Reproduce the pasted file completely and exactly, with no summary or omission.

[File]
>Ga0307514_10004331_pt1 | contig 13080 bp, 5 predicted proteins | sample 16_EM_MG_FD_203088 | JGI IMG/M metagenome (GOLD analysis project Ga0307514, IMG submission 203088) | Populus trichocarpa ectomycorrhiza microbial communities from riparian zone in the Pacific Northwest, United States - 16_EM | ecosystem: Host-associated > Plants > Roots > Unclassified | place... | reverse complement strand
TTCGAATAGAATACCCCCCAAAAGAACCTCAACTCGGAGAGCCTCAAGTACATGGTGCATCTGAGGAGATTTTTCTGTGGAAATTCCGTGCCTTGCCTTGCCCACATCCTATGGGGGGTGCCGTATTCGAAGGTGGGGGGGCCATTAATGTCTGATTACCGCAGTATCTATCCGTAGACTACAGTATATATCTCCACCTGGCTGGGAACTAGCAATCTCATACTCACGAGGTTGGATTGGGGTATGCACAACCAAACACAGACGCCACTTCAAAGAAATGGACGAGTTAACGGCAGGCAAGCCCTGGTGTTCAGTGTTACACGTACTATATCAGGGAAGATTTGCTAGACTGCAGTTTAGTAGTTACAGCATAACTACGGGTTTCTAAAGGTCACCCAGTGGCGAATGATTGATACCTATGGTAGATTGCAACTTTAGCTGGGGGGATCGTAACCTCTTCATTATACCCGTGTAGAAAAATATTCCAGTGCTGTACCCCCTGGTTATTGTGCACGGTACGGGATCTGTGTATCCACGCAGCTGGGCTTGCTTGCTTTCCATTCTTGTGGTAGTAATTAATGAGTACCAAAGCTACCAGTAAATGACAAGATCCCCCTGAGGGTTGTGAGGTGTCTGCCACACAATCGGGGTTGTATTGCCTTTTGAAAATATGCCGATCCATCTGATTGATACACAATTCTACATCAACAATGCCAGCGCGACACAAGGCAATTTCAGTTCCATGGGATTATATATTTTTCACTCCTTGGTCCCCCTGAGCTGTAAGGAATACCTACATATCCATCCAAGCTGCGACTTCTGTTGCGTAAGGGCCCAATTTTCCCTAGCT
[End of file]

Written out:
>Ga0307514_10004331_pt1 | contig 13080 bp, 5 predicted proteins | sample 16_EM_MG_FD_203088 | JGI IMG/M metagenome (GOLD analysis project Ga0307514, IMG submission 203088) | Populus trichocarpa ectomycorrhiza microbial communities from riparian zone in the Pacific Northwest, United States - 16_EM | ecosystem: Host-associated > Plants > Roots > Unclassified | place... | reverse complement strand
TTCGAATAGAATACCCCCCAAAAGAACCTCAACTCGGAGAGCCTCAAGTACATGGTGCATCTGAGGAGATTTTTCTGTGGAAATTCCGTGCCTTGCCTTGCCCACATCCTATGGGGGGTGCCGTATTCGAAGGTGGGGGGGCCATTAATGTCTGATTACCGCAGTATCTATCCGTAGACTACAGTATATATCTCCACCTGGCTGGGAACTAGCAATCTCATACTCACGAGGTTGGATTGGGGTATGCACAACCAAACACAGACGCCACTTCAAAGAAATGGACGAGTTAACGGCAGGCAAGCCCTGGTGTTCAGTGTTACACGTACTATATCAGGGAAGATTTGCTAGACTGCAGTTTAGTAGTTACAGCATAACTACGGGTTTCTAAAGGTCACCCAGTGGCGAATGATTGATACCTATGGTAGATTGCAACTTTAGCTGGGGGGATCGTAACCTCTTCATTATACCCGTGTAGAAAAATATTCCAGTGCTGTACCCCCTGGTTATTGTGCACGGTACGGGATCTGTGTATCCACGCAGCTGGGCTTGCTTGCTTTCCATTCTTGTGGTAGTAATTAATGAGTACCAAAGCTACCAGTAAATGACAAGATCCCCCTGAGGGTTGTGAGGTGTCTGCCACACAATCGGGGTTGTATTGCCTTTTGAAAATATGCCGATCCATCTGATTGATACACAATTCTACATCAACAATGCCAGCGCGACACAAGGCAATTTCAGTTCCATGGGATTATATATTTTTCACTCCTTGGTCCCCCTGAGCTGTAAGGAATACCTACATATCCATCCAAGCTGCGACTTCTGTTGCGTAAGGGCCCAATTTTCCCTAGCT